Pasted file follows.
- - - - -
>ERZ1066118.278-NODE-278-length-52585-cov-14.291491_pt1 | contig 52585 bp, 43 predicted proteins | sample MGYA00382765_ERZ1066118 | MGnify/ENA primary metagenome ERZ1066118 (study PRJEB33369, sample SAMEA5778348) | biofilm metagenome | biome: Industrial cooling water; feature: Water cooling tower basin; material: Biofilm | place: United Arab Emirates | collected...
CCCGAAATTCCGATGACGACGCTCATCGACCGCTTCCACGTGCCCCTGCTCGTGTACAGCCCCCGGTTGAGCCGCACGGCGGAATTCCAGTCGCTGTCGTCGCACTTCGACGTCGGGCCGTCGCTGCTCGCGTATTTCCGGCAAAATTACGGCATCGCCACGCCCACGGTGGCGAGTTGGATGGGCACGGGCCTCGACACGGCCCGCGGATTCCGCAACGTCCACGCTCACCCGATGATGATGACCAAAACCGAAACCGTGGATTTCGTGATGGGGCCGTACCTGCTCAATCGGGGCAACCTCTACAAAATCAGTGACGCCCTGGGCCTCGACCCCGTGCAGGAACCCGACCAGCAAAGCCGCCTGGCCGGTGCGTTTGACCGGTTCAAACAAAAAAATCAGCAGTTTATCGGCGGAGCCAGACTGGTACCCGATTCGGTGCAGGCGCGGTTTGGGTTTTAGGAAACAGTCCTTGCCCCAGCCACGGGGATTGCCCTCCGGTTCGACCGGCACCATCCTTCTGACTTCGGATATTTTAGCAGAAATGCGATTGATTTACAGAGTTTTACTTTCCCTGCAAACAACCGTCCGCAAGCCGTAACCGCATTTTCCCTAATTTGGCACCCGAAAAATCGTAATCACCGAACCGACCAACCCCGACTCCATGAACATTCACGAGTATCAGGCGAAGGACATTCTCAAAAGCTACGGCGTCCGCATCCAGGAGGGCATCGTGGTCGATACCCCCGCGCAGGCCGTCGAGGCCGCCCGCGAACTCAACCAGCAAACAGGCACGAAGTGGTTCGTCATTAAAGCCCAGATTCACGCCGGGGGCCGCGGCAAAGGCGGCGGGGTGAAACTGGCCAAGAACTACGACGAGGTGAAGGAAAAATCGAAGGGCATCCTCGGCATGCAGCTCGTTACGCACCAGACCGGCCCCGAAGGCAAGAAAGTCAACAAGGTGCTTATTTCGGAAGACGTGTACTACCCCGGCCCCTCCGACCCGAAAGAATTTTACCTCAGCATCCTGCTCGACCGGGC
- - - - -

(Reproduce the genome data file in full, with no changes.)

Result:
>ERZ1066118.278-NODE-278-length-52585-cov-14.291491_pt1 | contig 52585 bp, 43 predicted proteins | sample MGYA00382765_ERZ1066118 | MGnify/ENA primary metagenome ERZ1066118 (study PRJEB33369, sample SAMEA5778348) | biofilm metagenome | biome: Industrial cooling water; feature: Water cooling tower basin; material: Biofilm | place: United Arab Emirates | collected...
CCCGAAATTCCGATGACGACGCTCATCGACCGCTTCCACGTGCCCCTGCTCGTGTACAGCCCCCGGTTGAGCCGCACGGCGGAATTCCAGTCGCTGTCGTCGCACTTCGACGTCGGGCCGTCGCTGCTCGCGTATTTCCGGCAAAATTACGGCATCGCCACGCCCACGGTGGCGAGTTGGATGGGCACGGGCCTCGACACGGCCCGCGGATTCCGCAACGTCCACGCTCACCCGATGATGATGACCAAAACCGAAACCGTGGATTTCGTGATGGGGCCGTACCTGCTCAATCGGGGCAACCTCTACAAAATCAGTGACGCCCTGGGCCTCGACCCCGTGCAGGAACCCGACCAGCAAAGCCGCCTGGCCGGTGCGTTTGACCGGTTCAAACAAAAAAATCAGCAGTTTATCGGCGGAGCCAGACTGGTACCCGATTCGGTGCAGGCGCGGTTTGGGTTTTAGGAAACAGTCCTTGCCCCAGCCACGGGGATTGCCCTCCGGTTCGACCGGCACCATCCTTCTGACTTCGGATATTTTAGCAGAAATGCGATTGATTTACAGAGTTTTACTTTCCCTGCAAACAACCGTCCGCAAGCCGTAACCGCATTTTCCCTAATTTGGCACCCGAAAAATCGTAATCACCGAACCGACCAACCCCGACTCCATGAACATTCACGAGTATCAGGCGAAGGACATTCTCAAAAGCTACGGCGTCCGCATCCAGGAGGGCATCGTGGTCGATACCCCCGCGCAGGCCGTCGAGGCCGCCCGCGAACTCAACCAGCAAACAGGCACGAAGTGGTTCGTCATTAAAGCCCAGATTCACGCCGGGGGCCGCGGCAAAGGCGGCGGGGTGAAACTGGCCAAGAACTACGACGAGGTGAAGGAAAAATCGAAGGGCATCCTCGGCATGCAGCTCGTTACGCACCAGACCGGCCCCGAAGGCAAGAAAGTCAACAAGGTGCTTATTTCGGAAGACGTGTACTACCCCGGCCCCTCCGACCCGAAAGAATTTTACCTCAGCATCCTGCTCGACCGGGC